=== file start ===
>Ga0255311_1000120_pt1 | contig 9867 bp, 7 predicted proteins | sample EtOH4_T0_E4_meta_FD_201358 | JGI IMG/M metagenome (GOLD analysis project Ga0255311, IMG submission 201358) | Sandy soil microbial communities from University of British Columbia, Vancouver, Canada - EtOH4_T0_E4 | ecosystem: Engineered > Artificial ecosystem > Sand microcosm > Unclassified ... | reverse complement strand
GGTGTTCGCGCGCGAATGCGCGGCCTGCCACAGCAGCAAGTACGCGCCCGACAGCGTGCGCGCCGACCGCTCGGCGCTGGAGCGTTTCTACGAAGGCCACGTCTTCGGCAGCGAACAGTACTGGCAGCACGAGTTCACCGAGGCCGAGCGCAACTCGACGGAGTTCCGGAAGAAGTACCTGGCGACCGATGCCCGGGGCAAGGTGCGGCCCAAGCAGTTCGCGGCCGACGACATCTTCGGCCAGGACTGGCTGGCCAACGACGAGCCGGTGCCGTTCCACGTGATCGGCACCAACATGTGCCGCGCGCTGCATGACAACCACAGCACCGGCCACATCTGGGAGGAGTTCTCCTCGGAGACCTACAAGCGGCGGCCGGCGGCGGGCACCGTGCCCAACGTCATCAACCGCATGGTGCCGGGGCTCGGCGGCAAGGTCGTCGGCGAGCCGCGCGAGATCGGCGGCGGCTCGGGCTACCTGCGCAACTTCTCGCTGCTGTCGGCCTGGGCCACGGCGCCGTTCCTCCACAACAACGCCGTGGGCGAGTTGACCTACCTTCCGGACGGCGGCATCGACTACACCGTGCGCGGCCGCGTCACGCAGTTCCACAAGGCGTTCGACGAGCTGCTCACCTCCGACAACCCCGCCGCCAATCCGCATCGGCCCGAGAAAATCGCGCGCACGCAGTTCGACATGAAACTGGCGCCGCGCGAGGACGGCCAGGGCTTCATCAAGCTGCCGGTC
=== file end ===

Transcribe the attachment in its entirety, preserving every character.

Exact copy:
>Ga0255311_1000120_pt1 | contig 9867 bp, 7 predicted proteins | sample EtOH4_T0_E4_meta_FD_201358 | JGI IMG/M metagenome (GOLD analysis project Ga0255311, IMG submission 201358) | Sandy soil microbial communities from University of British Columbia, Vancouver, Canada - EtOH4_T0_E4 | ecosystem: Engineered > Artificial ecosystem > Sand microcosm > Unclassified ... | reverse complement strand
GGTGTTCGCGCGCGAATGCGCGGCCTGCCACAGCAGCAAGTACGCGCCCGACAGCGTGCGCGCCGACCGCTCGGCGCTGGAGCGTTTCTACGAAGGCCACGTCTTCGGCAGCGAACAGTACTGGCAGCACGAGTTCACCGAGGCCGAGCGCAACTCGACGGAGTTCCGGAAGAAGTACCTGGCGACCGATGCCCGGGGCAAGGTGCGGCCCAAGCAGTTCGCGGCCGACGACATCTTCGGCCAGGACTGGCTGGCCAACGACGAGCCGGTGCCGTTCCACGTGATCGGCACCAACATGTGCCGCGCGCTGCATGACAACCACAGCACCGGCCACATCTGGGAGGAGTTCTCCTCGGAGACCTACAAGCGGCGGCCGGCGGCGGGCACCGTGCCCAACGTCATCAACCGCATGGTGCCGGGGCTCGGCGGCAAGGTCGTCGGCGAGCCGCGCGAGATCGGCGGCGGCTCGGGCTACCTGCGCAACTTCTCGCTGCTGTCGGCCTGGGCCACGGCGCCGTTCCTCCACAACAACGCCGTGGGCGAGTTGACCTACCTTCCGGACGGCGGCATCGACTACACCGTGCGCGGCCGCGTCACGCAGTTCCACAAGGCGTTCGACGAGCTGCTCACCTCCGACAACCCCGCCGCCAATCCGCATCGGCCCGAGAAAATCGCGCGCACGCAGTTCGACATGAAACTGGCGCCGCGCGAGGACGGCCAGGGCTTCATCAAGCTGCCGGTC